I have found his books (Critique of Religion & Philosophy, Faith of A Heretic, Man's Lot) to be serious discussions of the matters at hand. Have you read Kaufmann and do you have any comments on his positions?

  4. I second the motion on kaufmann

  5. Massimo,

    You, quite rightly, argue here that memes have contributed little to understanding of cultural evolution, yet it seems that you quite like "Breaking the Spell" which argues that religions are particularly successful memes. I found the book disappointing for that reason - am I missing something?

    -- Chris

  6. Chris,

    you are right, the disappointing part of Dennett's book is the meme stuff. But if you just take "meme" out and replace it with "idea," and substitute "cultural evolution" for "memetics," everything becomes sensible...

  7. Wow (Dave) I just discovered kaufmann's fondness for Velikovsky. I hardly know what to say.

  8. Paul, I think Kaufmann admires Velikovsky's courage and independent thinking but not necessarily his "science". I know nothing of Velikovsky's theories and have not read his books but am a bit familiar with Carl Sagan's criticisms which seem on point to me. What I like about Kaufmann is that he is a great writer who is not afraid to express strong opinions. I also like that he takes religion seriously which I think is useful for those who want to criticize it especially if they want to reach believers. I give credit to the new atheists for bringing this subject up but I still prefer the older more philosophical essays such as Morris Cohen's The Dark Side of Religion, Bertrand Russell's Why I'm Not A Christian, or Walter Kaufmann's The Faith of a Heretic which are all available online. For more recent discussions along the same lines check out Jennifer Michael Hecht's review of Hitchens' book in the current issue of Free Inquiry or the last few essays in Neil deGrasse Tyson's new book Death by Black Hole. Thanks for the comment.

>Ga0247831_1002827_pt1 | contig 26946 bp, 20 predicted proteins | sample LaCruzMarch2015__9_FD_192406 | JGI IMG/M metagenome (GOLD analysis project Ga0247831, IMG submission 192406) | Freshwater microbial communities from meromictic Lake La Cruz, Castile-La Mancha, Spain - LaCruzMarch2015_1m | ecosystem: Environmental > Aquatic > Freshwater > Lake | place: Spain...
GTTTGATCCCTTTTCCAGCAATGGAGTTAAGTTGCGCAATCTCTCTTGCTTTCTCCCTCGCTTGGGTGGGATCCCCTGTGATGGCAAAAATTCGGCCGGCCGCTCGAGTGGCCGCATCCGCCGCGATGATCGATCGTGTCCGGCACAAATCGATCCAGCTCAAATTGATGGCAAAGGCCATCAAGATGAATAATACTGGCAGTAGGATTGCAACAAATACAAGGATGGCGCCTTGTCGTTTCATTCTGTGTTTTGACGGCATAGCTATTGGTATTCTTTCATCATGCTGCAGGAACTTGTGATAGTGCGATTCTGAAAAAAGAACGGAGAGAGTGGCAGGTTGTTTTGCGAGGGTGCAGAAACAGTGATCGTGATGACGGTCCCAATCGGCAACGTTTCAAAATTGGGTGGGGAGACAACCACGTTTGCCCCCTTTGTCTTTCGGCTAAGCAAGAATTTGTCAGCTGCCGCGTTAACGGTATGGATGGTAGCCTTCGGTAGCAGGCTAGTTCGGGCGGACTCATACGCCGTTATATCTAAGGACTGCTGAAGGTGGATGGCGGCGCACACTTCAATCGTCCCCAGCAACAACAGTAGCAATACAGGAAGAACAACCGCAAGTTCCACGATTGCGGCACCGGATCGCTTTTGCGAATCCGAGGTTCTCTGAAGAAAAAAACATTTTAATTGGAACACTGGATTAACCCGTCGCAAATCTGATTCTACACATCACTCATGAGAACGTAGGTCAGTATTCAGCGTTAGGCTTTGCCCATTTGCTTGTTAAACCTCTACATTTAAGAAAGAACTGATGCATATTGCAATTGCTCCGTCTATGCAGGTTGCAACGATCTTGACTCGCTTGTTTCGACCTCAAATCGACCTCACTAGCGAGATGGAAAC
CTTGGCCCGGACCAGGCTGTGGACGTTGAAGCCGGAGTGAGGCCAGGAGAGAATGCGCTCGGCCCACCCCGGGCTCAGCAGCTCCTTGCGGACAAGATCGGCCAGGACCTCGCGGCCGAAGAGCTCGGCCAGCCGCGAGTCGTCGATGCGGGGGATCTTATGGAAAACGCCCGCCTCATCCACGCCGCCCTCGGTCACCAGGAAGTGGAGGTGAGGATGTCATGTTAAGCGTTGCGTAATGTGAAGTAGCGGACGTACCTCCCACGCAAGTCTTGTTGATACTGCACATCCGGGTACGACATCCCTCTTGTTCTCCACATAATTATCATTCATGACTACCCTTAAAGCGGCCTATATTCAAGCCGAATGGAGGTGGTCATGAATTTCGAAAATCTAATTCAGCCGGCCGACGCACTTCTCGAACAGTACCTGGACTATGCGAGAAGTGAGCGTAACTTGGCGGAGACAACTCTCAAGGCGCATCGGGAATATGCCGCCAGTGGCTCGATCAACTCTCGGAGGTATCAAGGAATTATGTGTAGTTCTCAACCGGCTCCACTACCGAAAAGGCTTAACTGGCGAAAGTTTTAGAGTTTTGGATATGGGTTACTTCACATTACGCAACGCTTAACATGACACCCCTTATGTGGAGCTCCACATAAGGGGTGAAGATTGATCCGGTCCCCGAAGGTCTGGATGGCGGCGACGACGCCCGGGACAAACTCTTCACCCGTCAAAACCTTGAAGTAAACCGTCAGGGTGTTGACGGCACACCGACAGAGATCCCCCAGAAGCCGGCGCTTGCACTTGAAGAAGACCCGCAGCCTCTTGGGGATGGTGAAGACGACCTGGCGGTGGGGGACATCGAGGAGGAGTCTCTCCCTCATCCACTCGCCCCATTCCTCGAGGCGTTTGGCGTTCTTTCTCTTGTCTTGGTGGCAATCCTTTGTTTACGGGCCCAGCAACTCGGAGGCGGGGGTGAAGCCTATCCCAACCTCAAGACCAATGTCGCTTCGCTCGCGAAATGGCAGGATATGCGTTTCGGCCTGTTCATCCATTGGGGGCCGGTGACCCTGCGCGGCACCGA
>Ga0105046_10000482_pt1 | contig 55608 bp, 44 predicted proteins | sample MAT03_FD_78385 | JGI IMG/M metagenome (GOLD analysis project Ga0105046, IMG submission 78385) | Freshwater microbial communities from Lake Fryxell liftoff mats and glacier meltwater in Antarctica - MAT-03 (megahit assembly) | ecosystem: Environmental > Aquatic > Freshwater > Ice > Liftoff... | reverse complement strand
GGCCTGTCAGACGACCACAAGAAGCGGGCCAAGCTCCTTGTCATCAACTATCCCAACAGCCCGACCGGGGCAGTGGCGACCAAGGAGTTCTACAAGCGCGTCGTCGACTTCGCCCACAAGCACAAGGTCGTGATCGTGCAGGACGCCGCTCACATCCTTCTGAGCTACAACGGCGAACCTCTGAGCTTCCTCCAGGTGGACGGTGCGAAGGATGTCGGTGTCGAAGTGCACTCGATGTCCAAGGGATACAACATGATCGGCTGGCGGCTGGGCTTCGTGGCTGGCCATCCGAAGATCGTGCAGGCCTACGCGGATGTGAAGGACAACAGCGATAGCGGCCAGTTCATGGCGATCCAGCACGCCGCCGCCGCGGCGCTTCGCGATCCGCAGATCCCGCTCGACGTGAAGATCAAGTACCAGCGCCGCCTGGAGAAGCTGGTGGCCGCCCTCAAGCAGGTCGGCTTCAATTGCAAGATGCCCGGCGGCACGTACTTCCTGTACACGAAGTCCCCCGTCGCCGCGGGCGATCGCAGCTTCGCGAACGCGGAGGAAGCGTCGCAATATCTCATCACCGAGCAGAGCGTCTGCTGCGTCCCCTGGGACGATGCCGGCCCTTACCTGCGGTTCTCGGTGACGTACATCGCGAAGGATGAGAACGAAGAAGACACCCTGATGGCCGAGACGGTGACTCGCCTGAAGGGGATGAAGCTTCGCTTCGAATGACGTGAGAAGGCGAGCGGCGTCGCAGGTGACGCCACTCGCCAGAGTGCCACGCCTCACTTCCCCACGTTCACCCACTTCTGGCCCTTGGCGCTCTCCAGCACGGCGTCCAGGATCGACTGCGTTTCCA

9. One of the reasons like the idea of memes is the same reason that people use terms like 'beef' rather than 'muscle tissue of cow' - simply because it conjures a different set of images. When someone uses the term 'meme' the educated listener knows the emphasis is on the 'selection' and 'evolution' of ideas, rather than just the ideas themselves.

  10. When it comes to the God Hypothesis being scientifically tested, I both agree and disagree.

    If the God Hypothesis yields testable predictions, then it certainly can be tested, just like astrology, dowsing and rain dance (all supernatural phenomena) provided a clear definition of what is tested is available and provided that science limits itself to methodological naturalism.

    Of course the faithful will make an ad hoc hypothesis if the experiment fails, but that simple means we are dealing with a modified hypothesis. The old one is still quite dead, just like astrology, dowsing and rain dance.